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N2 - The availability of sustainable (or green) building certifications schemes is constantly increasing and it is not always easy to understand how the schemes on the market differentiate from each other. The purpose of this study is to create a better dialog between client and consultant in relation to building certification systems. Here it is relevant to give an overview and understanding of selected certification systems, and how they fulfil the definition of sustainable buildings. There is a great variation of how certification systems are structured and evaluated. Furthermore, "sustainability" is a word with many meanings and definitions, which is why sustainable certifications will also vary. In this study, certification schemes are categorized using a definition of sustainable buildings. This definition consists of a social, environmental and economic dimension of sustainability and in total 13 subcategories. The subcategories are based on recent years' publications concerning sustainable buildings from the Danish Building Research Institute and the Danish Transport and Construction Agency, which leans on the European CEN TC/350 standards for sustainable buildings. The certification schemes analysed are both of international, regional and local scale (Active House, BREEAM, DGNB, Green Star, HQE, LEED, Living Building Challenge, Miljöbyggnad, Nordic Ecolabel and WELL). The results show a large variation of the weight on the dimensions of social, environmental and economic sustainability within the 10 certification schemes included in the analysis. To be defined as a sustainable building certification, the three dimensions should be given equal weight according to the definition of sustainability. However, this is only the case for the DGNB certification scheme. A majority of the building certifications have the largest focus on criteria within the environmental dimension. Across the selected certifications this dimension account for an average of 51%. This indicates that certifications have "green" buildings as their main focus point. However, a certification such as WELL almost completely focuses on social sustainability (93%) due to its attention to the wellbeing of the user inside the building. The social dimension on average account for 43% with a large focus on the indoor environment. Overall, economy is only represented in the certifications to a very low degree (average of 5.6%), except within DGNB. There are aspects, which this categorisation method does not consider such as the ambition within the criteria. In addition, the values in the environmental and social dimensions potentially have an impact on the economic value of the building and thus the economic dimension indirectly becomes a focus, which is not visible through this method. However, the categorisation makes it easy to get an overview of the thematic content within the certification and thereby highlight the value of the certification. Furthermore, it could be of especially good use for non-technical clients.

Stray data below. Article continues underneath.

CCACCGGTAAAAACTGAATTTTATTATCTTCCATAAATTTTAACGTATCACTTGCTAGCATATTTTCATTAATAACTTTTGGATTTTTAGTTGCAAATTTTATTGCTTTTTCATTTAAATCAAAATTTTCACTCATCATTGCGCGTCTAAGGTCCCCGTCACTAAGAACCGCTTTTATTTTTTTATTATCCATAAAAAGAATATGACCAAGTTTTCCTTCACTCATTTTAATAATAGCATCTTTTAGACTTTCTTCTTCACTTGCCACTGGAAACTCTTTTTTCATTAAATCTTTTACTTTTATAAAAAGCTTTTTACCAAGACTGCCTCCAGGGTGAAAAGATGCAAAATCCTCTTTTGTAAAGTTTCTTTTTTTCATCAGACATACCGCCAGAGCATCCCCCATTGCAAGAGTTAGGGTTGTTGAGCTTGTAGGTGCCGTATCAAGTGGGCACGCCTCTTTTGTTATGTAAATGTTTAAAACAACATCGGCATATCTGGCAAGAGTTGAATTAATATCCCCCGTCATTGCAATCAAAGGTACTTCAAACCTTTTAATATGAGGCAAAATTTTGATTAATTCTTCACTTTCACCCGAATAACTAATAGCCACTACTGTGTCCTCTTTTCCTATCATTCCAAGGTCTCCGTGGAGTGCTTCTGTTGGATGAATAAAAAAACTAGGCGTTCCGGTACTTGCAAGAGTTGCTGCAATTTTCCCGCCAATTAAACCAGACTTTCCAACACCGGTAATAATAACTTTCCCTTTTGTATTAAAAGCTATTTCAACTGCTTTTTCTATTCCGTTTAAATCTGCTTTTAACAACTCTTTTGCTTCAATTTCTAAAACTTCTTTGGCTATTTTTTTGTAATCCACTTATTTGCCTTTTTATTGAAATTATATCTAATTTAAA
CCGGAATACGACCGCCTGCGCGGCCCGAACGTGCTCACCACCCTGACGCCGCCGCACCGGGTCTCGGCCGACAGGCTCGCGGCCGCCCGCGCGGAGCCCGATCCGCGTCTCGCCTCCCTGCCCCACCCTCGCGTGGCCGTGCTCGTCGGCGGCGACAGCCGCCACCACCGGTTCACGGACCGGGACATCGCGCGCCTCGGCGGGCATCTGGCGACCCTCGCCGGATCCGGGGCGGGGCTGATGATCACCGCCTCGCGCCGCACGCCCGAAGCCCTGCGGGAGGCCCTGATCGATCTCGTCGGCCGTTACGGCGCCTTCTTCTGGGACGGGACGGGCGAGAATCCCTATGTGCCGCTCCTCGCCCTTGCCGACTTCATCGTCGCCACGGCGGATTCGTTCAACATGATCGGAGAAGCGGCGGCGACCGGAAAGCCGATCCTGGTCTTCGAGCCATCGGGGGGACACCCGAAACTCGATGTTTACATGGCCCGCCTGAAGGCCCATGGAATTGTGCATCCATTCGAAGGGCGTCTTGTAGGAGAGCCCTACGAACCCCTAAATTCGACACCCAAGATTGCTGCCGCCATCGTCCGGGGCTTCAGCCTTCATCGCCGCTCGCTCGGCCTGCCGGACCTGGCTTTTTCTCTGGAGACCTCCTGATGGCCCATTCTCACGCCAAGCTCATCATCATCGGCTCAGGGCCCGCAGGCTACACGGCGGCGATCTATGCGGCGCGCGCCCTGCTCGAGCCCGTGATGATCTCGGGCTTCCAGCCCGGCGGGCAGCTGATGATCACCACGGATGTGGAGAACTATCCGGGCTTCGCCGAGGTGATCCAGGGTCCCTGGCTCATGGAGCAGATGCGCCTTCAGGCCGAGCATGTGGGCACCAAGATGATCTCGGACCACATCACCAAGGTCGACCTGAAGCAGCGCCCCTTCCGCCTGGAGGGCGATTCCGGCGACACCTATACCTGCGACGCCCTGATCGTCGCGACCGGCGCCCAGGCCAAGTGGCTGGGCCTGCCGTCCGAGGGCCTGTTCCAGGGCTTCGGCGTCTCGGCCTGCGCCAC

AB - The availability of sustainable (or green) building certifications schemes is constantly increasing and it is not always easy to understand how the schemes on the market differentiate from each other. The purpose of this study is to create a better dialog between client and consultant in relation to building certification systems. Here it is relevant to give an overview and understanding of selected certification systems, and how they fulfil the definition of sustainable buildings. There is a great variation of how certification systems are structured and evaluated. Furthermore, "sustainability" is a word with many meanings and definitions, which is why sustainable certifications will also vary. In this study, certification schemes are categorized using a definition of sustainable buildings. This definition consists of a social, environmental and economic dimension of sustainability and in total 13 subcategories. The subcategories are based on recent years' publications concerning sustainable buildings from the Danish Building Research Institute and the Danish Transport and Construction Agency, which leans on the European CEN TC/350 standards for sustainable buildings. The certification schemes analysed are both of international, regional and local scale (Active House, BREEAM, DGNB, Green Star, HQE, LEED, Living Building Challenge, Miljöbyggnad, Nordic Ecolabel and WELL). The results show a large variation of the weight on the dimensions of social, environmental and economic sustainability within the 10 certification schemes included in the analysis. To be defined as a sustainable building certification, the three dimensions should be given equal weight according to the definition of sustainability. However, this is only the case for the DGNB certification scheme. A majority of the building certifications have the largest focus on criteria within the environmental dimension. Across the selected certifications this dimension account for an average of 51%. This indicates that certifications have "green" buildings as their main focus point. However, a certification such as WELL almost completely focuses on social sustainability (93%) due to its attention to the wellbeing of the user inside the building. The social dimension on average account for 43% with a large focus on the indoor environment. Overall, economy is only represented in the certifications to a very low degree (average of 5.6%), except within DGNB. There are aspects, which this categorisation method does not consider such as the ambition within the criteria. In addition, the values in the environmental and social dimensions potentially have an impact on the economic value of the building and thus the economic dimension indirectly becomes a focus, which is not visible through this method. However, the categorisation makes it easy to get an overview of the thematic content within the certification and thereby highlight the value of the certification. Furthermore, it could be of especially good use for non-technical clients.